Knowledge and Faith in Thomas Aquinas.
Following a brief introduction, the book begins with a chapter on Aquinas and scientia. The word scientia featured prominently in Latin translations of Aristotle's Posterior Analytics, and, since Aquinas calls sacra doctrina (the focus of the Summa Theologiae) a scientia, Fr. Jenkins starts by seeking to explain what Aquinas meant by it. He basically argues that, according to Aquinas, one has scientia (we might translate this by `scientific knowledge') when one understands why something is the case by understanding why it has to be the case given the nature of what accounts for it -- implying, so one might say, that scientia involves understanding causes better than effects (or, as Fr. Jenkins puts it, that `a key condition of scientia for Aquinas is that the principles of a demonstration be better known than the conclusion') (p. 15). According to Fr. Jenkins, therefore, `although Aquinas recognizes that certain truths may be per se nota (`known of themselves', i.e., self-evident) to us, the goal of inquiry is that we may come to grasp what is per se notum in itself, and reason to conclusions from these truths' (p. 49). So Fr. Jenkins adds, this task requires `a period of training and discipline under the guidance of those more accomplished with the field, so that we may acquire the intellectual habits to apprehend what is per se notum as such' (p. 49).
In chapter 2, Fr. Jenkins goes on to argue that Aquinas views the sacra doctrina with which the Summa Theologiae is concerned as fully scientia in the above sense (Fr. Jenkins calls it `PA scientia'). Especially criticizing Fr. Marie-Dominique Chenu, he maintains that sacra doctrina is, for Aquinas, essentially Aristotle's scientia, and that it is such scientia that Aquinas is out to impart in the Summa Theologiae. Drawing on the notion that one can arrive at PA scientia only after much previous study, he goes on (in chapter 3) to suggest that the Summa Theologiae was written `for very advanced students in theology' (p. 97). This thought is what Fr. Jenkins has in mind when calling the Summa Theologiae a work of `second-level pedagogy'. In defending this reading of the work, he relies on textual exposition. He also discusses and (for reasons of various kinds) rejects accounts of the purpose of the Summa Theologiae offered by Fr. James Weisheipl (Friar Thomas D'Aquino, New York, 1974), Fr. Chenu (Towards Understanding Saint Thomas, Chicago, 1964) and Fr. Leonard Boyle (The Setting of the Summa Theologiae of Saint Thomas, Toronto, 1982). These authors basically defend what Fr. Jenkins calls the `standard interpretation' of the Summa Theologiae (p. 97): they see it as in some serious sense written for non-experts or beginners. Fr. Jenkins, by contrast, maintains that the Summa Theologiae is anything but `an introduction for neophytes' (p. 81) in which `important but difficult details have been glossed over' (p. 83). Rather, it presents `Aquinas's clearest, most precise and most philosophically subtle treatment' of various matters (p. 83) and is best read as intended for `a student pursuing a degree in theology, for one aspiring to be a Magister in sacra pagina, or for someone at a comparable level' (p. 87). It is best read as written for `extremely well prepared and highly capable students who studied, and eventually commented upon, the Sentences of Peter Lombard at the University of Paris' (p. 89).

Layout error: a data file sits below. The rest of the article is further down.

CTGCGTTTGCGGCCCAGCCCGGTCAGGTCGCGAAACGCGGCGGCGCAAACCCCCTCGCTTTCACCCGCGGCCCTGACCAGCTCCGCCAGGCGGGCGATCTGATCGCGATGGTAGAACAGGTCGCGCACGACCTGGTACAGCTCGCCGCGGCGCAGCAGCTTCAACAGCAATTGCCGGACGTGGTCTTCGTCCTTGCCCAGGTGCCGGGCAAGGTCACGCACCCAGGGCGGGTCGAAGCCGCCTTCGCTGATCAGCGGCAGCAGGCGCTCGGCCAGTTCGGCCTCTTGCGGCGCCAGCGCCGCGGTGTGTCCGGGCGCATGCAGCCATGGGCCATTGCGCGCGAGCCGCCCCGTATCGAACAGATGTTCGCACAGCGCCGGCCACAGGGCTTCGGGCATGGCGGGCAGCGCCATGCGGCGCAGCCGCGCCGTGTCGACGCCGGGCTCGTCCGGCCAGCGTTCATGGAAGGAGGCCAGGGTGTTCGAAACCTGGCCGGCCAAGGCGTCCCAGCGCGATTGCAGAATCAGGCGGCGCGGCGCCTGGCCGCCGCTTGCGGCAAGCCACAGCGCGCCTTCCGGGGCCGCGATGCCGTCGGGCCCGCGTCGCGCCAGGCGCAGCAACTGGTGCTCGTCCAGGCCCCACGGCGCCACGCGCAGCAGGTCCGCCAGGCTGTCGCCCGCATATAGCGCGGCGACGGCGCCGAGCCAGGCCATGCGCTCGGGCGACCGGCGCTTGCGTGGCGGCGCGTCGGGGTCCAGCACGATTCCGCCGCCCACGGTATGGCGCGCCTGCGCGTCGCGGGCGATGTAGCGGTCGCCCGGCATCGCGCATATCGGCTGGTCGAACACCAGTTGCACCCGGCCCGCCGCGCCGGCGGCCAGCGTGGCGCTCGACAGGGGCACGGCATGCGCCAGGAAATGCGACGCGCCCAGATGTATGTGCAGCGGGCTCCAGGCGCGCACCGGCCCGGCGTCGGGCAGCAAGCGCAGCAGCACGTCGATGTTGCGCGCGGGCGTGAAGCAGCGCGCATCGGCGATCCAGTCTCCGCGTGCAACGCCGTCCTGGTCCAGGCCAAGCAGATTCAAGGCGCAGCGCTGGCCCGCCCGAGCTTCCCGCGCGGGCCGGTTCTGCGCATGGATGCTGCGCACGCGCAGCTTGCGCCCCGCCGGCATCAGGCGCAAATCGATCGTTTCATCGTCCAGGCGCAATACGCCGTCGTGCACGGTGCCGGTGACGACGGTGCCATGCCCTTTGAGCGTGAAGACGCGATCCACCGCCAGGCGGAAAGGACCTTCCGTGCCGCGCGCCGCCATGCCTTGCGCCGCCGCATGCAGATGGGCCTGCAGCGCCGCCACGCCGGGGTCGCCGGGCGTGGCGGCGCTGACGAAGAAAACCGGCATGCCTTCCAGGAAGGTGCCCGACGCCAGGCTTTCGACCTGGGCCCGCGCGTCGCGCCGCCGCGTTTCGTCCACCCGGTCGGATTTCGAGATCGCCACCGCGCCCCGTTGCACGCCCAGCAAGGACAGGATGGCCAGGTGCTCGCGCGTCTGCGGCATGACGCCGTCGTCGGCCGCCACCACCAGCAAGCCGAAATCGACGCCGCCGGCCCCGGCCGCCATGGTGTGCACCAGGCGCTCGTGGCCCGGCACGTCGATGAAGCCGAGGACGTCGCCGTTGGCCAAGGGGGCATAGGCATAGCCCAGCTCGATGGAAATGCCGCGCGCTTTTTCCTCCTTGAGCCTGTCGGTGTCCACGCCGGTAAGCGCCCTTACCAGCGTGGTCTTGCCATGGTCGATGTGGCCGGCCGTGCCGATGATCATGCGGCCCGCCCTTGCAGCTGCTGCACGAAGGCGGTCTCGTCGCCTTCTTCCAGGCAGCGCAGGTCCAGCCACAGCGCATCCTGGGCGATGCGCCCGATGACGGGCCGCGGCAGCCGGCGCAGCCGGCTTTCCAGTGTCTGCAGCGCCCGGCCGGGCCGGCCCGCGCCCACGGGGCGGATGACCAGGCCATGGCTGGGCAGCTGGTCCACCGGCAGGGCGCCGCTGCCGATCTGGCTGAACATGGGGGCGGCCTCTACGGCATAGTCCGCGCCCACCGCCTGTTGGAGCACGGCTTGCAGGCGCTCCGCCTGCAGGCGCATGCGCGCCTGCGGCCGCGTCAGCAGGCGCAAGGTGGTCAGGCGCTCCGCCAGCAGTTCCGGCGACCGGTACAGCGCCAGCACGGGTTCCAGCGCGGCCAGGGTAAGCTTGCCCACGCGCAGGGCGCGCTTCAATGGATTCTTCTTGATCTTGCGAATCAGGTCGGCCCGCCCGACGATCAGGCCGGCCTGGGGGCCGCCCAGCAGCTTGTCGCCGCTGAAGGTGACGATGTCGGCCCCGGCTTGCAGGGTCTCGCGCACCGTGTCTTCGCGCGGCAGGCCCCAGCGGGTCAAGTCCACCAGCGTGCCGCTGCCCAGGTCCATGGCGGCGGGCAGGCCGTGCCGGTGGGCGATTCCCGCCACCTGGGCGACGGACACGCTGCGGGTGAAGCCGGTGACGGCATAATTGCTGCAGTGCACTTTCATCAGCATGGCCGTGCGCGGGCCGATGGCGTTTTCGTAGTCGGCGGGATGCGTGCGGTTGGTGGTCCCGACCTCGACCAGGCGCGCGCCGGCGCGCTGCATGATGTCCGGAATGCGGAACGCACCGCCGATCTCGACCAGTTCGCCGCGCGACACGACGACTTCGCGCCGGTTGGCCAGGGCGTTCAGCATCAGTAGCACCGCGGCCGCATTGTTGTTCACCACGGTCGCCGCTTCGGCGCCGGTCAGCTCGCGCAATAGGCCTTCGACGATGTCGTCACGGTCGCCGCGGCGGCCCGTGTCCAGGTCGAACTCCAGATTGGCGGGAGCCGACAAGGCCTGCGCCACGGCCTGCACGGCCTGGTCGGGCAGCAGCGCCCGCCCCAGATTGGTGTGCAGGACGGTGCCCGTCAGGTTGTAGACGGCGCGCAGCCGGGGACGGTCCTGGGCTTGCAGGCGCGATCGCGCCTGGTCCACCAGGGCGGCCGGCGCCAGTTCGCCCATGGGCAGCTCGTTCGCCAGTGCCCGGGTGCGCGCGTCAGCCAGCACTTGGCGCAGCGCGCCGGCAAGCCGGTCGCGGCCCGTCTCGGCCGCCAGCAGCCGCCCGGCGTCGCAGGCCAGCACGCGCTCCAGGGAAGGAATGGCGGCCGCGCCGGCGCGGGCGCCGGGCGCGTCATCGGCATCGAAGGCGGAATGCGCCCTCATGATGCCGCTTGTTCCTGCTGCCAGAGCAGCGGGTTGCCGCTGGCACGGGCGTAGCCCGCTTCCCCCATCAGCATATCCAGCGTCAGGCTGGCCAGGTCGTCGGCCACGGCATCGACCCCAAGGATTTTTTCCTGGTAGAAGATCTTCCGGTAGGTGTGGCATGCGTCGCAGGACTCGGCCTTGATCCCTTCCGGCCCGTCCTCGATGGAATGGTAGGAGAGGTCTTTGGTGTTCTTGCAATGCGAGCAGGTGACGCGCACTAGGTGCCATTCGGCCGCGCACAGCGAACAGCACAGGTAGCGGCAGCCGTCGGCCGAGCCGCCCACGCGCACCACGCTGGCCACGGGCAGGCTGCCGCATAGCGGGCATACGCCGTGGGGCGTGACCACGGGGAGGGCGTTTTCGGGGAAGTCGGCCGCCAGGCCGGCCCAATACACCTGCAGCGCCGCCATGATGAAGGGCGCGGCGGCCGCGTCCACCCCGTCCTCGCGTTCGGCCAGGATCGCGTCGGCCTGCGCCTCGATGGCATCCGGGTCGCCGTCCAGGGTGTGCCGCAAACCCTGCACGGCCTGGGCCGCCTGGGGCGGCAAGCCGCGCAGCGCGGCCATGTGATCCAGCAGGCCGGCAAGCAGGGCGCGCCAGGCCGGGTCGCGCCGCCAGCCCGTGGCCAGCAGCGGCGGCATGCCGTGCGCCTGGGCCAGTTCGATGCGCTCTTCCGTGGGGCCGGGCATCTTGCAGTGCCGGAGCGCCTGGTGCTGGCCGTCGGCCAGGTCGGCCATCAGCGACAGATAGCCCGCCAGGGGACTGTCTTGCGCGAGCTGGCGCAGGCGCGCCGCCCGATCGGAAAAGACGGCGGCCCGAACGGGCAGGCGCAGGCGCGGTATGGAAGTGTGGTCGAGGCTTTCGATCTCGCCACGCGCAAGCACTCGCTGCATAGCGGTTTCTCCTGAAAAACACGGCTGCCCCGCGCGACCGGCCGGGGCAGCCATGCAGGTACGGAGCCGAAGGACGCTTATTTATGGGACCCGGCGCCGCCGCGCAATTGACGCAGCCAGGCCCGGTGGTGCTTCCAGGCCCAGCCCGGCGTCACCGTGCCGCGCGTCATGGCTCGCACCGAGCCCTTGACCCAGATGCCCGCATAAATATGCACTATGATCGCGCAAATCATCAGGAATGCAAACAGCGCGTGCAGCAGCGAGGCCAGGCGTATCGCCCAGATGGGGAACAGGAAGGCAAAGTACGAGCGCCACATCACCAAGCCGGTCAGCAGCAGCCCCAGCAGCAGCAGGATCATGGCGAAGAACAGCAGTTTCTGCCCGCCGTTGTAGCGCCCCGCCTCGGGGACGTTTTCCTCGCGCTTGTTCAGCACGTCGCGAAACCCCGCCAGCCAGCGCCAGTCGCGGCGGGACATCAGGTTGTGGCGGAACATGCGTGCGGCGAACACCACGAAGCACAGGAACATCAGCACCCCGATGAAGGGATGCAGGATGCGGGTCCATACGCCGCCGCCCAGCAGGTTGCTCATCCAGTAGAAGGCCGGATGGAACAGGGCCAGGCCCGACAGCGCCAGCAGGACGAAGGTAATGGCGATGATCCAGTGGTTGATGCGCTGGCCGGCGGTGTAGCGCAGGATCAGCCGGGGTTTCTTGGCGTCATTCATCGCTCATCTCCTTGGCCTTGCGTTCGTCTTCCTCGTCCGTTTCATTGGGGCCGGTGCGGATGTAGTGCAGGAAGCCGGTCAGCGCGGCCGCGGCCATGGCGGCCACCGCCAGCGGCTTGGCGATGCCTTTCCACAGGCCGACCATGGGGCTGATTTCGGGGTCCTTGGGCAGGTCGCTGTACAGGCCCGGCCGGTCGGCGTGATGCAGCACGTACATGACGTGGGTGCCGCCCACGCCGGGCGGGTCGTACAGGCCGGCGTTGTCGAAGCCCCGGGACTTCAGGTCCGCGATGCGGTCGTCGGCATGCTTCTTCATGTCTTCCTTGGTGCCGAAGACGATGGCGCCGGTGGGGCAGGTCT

Having characterized the Summa Theologiae as a kind of `theologizing from the top down', so to speak, Fr. Jenkins devotes the rest of his book to three of the Summa Theologiae's central themes: the natural light of the intellect (chapter 4), grace, theological virtues and gifts (chapter 5) and the light of faith (chapter 6). The idea linking these chapters is the one presented in chapter 3 (emphasized again in a concluding chapter 7): they contain attempts by Fr. Jenkins to develop his account of the Summa Theologiae's purpose; they also deal with a variety of likely objections to it (including four major objections raised at the end of chapter 3). But the chapters can also be read on their own as expositions of Aquinas's treatment of the topics to which they are devoted -- expositions which can be appreciated by readers who may be less than persuaded by Fr. Jenkins's presiding thesis concerning the purpose of the Summa Theologiae. Among other things, they contain lively and critical discussions of recently published readings of Aquinas by authors such as Bernard Lonergan, Terence Penelhum, Alvin Plantinga, Eleonore Stump, and James Ross.